This meal is a fabulous winter warmer. It can be made with variable carbohydrate content, depending on your energy needs as an athlete. If you are having a light week, reduce the potato quantity to 1, whereas if you are in a heavy training phase, boost up the carb levels by using 3 medium sized potatoes and serving the soup with some yummy crusty bread. Soups can be quite filling due to the liquid content, therefore making it a challenge to reach your required carbohydrate content in one meal. If you find this the case, then have the soup as an entree and follow it up with a main meal to help increase carbohydrate, as well as increase protein content which is minimal in this dish. If you are aiming for weight loss, this could be a very low calorie meal by using no potato at all. However there is also low protein, so maybe include an egg or some meat with the meal to help with satiety. Soup can also be really useful as a post excercise recovery snack in winter. It has carbs, plenty of fluids for rehydration and sodium for replenishing electrolytes.
Chop the cauliflower into small florets (don’t discard the stems)
Peel and chop the potatoes into large cubes
Fry up the onion and garlic in a splash of oil until opaque
Add the cauli florets, stems and potato pieces to the pot and stir fry for a few minutes
Pour the stock into the pot and make sure there is enough stock to cover all the vegetables
Add the celery seeds
Bring the liquid to the boil, then reduce the temperature and simmer for about 1 hour (This will depend on how large the chunks of vegetables are)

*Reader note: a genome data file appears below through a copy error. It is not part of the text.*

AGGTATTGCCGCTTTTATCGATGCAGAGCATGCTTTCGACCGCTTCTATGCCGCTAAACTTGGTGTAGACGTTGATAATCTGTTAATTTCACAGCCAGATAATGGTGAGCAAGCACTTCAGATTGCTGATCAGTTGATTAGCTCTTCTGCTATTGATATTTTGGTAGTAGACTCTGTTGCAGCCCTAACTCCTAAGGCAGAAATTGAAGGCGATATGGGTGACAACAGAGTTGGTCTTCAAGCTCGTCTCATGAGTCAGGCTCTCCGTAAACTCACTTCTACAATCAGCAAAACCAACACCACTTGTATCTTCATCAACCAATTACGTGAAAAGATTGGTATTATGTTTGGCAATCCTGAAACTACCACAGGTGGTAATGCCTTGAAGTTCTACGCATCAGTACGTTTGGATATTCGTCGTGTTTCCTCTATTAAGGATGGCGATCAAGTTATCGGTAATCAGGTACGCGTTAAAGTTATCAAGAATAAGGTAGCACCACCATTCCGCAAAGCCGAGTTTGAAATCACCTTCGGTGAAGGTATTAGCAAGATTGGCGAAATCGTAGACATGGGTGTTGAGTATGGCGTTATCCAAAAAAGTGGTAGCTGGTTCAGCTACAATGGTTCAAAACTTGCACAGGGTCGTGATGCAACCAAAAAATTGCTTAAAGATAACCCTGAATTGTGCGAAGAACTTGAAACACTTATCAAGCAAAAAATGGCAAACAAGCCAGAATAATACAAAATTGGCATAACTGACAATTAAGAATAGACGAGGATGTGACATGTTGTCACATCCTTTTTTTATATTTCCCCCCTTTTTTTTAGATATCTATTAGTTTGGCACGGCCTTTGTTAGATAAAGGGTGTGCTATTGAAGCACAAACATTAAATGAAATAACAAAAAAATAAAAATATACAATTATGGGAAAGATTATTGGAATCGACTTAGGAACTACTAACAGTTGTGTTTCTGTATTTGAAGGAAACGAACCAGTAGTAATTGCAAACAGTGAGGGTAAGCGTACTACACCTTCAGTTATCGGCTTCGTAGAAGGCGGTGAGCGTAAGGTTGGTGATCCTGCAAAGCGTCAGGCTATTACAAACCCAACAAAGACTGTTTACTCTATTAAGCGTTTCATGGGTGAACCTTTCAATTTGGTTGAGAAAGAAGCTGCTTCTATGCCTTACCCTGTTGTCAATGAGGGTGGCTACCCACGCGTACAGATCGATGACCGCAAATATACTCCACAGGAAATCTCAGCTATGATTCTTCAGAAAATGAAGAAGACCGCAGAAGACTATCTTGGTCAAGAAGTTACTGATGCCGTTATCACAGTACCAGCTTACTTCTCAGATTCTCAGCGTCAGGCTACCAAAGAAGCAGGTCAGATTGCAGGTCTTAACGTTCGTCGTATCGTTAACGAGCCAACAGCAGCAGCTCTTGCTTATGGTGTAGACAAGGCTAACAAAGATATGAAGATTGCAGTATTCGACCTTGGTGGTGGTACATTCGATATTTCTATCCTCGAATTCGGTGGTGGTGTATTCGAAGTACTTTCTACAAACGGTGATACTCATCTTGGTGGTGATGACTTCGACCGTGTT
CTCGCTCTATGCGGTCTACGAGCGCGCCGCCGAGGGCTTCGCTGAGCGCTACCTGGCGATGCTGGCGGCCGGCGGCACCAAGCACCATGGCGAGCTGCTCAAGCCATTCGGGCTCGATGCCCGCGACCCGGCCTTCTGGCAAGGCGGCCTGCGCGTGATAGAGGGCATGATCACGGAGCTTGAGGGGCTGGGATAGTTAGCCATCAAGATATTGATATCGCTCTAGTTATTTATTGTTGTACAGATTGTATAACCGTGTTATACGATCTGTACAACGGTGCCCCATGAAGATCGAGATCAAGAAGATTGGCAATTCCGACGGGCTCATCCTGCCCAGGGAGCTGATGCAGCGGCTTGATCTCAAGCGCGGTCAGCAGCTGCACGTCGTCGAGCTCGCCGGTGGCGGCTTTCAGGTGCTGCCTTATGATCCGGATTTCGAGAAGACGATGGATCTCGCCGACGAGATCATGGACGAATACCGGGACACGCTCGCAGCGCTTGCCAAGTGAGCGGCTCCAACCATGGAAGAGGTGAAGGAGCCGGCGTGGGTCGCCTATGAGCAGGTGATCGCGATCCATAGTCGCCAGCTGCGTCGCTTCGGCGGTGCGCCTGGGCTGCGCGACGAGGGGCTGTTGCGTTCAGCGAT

When the vegetables are nice and tender, turn off the pot, and allow to cool slightly
Use a hand blender (or a bench top blender) and wizz the ingredients till smooth
Add the grated cheese, turn the stove top back on, and heat through while stirring to melt the cheese
Add black pepper
Sprinkle with chopped parsley to serve
I find a hand blender easier, as you don’t even have to take the soup out of the pot, just blend in the cooking pot. Using a bench top belnder requires the soup to be a lot cooler before blending otherwise you need to be extra careful because soup will burn if it spills while too hot. Also depending on the size of your blender, you may need to do it in batches which also becomes tricky.
Celery seeds can add great flavours to a soup, but it may not be something you have in your cupbourd. As an alternative you could use fresh celery chopped up and added to the soup pot which will have a similar effect to deepen the flavour base.
This dish was inspired by the classic Greek combination of feta cheese and olives. It is a tomato based pasta sauce with the added mediterranean flavour of fennel. Fennel is one of my favourite vegetables, I love to eat it raw, and I cook with it to. Olives added to a pasta dish is a great way to add some flare and colour to a pasta.
(Serves 2 hungry athletes)
250g dried pasta
1/2 an onion, diced
1/2 fennel, finely sliced
1 clove or 1 tsp crushed garlic
fresh red chilli, 1/4 – whole depending on desired spice level